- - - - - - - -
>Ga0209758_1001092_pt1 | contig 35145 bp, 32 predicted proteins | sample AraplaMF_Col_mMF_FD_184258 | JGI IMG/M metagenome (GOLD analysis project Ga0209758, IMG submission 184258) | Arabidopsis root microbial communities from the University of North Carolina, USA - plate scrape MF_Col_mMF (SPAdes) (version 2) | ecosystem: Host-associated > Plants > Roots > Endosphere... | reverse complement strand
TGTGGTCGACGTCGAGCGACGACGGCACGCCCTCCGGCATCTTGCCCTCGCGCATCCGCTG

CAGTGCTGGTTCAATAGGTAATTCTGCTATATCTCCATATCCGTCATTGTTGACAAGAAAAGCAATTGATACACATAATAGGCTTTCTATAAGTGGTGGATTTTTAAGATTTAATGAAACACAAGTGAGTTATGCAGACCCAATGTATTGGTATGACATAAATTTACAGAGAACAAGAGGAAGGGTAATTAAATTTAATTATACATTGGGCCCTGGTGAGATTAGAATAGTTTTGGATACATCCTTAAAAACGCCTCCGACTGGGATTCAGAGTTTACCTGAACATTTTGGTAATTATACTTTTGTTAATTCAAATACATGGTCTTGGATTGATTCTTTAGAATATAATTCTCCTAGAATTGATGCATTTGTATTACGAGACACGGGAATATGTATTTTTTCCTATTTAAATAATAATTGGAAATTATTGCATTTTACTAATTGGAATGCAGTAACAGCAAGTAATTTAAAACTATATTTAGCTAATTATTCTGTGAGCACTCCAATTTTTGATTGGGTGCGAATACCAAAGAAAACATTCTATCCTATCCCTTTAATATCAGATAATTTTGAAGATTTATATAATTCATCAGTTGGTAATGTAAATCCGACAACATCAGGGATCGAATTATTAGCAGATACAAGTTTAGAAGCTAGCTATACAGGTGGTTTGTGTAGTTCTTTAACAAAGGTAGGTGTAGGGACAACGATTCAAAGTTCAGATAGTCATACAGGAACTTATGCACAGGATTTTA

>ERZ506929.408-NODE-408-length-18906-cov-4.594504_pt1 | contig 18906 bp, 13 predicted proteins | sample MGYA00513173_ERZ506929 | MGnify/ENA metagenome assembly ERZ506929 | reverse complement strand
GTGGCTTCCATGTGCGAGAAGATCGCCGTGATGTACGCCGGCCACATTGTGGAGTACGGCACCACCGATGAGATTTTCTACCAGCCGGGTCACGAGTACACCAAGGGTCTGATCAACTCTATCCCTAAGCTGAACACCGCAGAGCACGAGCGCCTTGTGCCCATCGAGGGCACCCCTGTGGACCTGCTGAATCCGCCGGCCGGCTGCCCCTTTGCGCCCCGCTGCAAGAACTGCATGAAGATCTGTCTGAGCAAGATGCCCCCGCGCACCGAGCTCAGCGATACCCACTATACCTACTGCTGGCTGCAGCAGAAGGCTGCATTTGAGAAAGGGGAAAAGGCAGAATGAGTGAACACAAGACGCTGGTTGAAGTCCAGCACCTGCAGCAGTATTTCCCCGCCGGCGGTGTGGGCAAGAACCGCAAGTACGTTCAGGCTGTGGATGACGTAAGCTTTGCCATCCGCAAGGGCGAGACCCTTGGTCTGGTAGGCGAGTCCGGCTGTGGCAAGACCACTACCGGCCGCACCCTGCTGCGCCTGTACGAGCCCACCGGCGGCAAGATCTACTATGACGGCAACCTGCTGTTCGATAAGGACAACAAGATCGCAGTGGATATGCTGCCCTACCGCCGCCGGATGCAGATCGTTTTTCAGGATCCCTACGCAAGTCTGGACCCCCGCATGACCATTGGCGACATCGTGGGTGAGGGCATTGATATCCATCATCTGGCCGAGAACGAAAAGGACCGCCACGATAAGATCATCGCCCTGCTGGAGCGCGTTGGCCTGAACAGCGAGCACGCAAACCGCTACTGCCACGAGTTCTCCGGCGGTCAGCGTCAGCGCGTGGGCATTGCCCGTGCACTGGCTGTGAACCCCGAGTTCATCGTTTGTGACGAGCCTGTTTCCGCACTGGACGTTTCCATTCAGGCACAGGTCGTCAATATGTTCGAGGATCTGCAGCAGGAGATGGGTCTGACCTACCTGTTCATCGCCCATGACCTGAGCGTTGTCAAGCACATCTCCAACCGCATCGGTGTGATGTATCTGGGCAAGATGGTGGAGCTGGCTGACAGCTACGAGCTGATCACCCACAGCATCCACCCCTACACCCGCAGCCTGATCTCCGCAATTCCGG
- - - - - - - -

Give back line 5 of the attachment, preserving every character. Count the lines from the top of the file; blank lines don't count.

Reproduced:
GTGGCTTCCATGTGCGAGAAGATCGCCGTGATGTACGCCGGCCACATTGTGGAGTACGGCACCACCGATGAGATTTTCTACCAGCCGGGTCACGAGTACACCAAGGGTCTGATCAACTCTATCCCTAAGCTGAACACCGCAGAGCACGAGCGCCTTGTGCCCATCGAGGGCACCCCTGTGGACCTGCTGAATCCGCCGGCCGGCTGCCCCTTTGCGCCCCGCTGCAAGAACTGCATGAAGATCTGTCTGAGCAAGATGCCCCCGCGCACCGAGCTCAGCGATACCCACTATACCTACTGCTGGCTGCAGCAGAAGGCTGCATTTGAGAAAGGGGAAAAGGCAGAATGAGTGAACACAAGACGCTGGTTGAAGTCCAGCACCTGCAGCAGTATTTCCCCGCCGGCGGTGTGGGCAAGAACCGCAAGTACGTTCAGGCTGTGGATGACGTAAGCTTTGCCATCCGCAAGGGCGAGACCCTTGGTCTGGTAGGCGAGTCCGGCTGTGGCAAGACCACTACCGGCCGCACCCTGCTGCGCCTGTACGAGCCCACCGGCGGCAAGATCTACTATGACGGCAACCTGCTGTTCGATAAGGACAACAAGATCGCAGTGGATATGCTGCCCTACCGCCGCCGGATGCAGATCGTTTTTCAGGATCCCTACGCAAGTCTGGACCCCCGCATGACCATTGGCGACATCGTGGGTGAGGGCATTGATATCCATCATCTGGCCGAGAACGAAAAGGACCGCCACGATAAGATCATCGCCCTGCTGGAGCGCGTTGGCCTGAACAGCGAGCACGCAAACCGCTACTGCCACGAGTTCTCCGGCGGTCAGCGTCAGCGCGTGGGCATTGCCCGTGCACTGGCTGTGAACCCCGAGTTCATCGTTTGTGACGAGCCTGTTTCCGCACTGGACGTTTCCATTCAGGCACAGGTCGTCAATATGTTCGAGGATCTGCAGCAGGAGATGGGTCTGACCTACCTGTTCATCGCCCATGACCTGAGCGTTGTCAAGCACATCTCCAACCGCATCGGTGTGATGTATCTGGGCAAGATGGTGGAGCTGGCTGACAGCTACGAGCTGATCACCCACAGCATCCACCCCTACACCCGCAGCCTGATCTCCGCAATTCCGG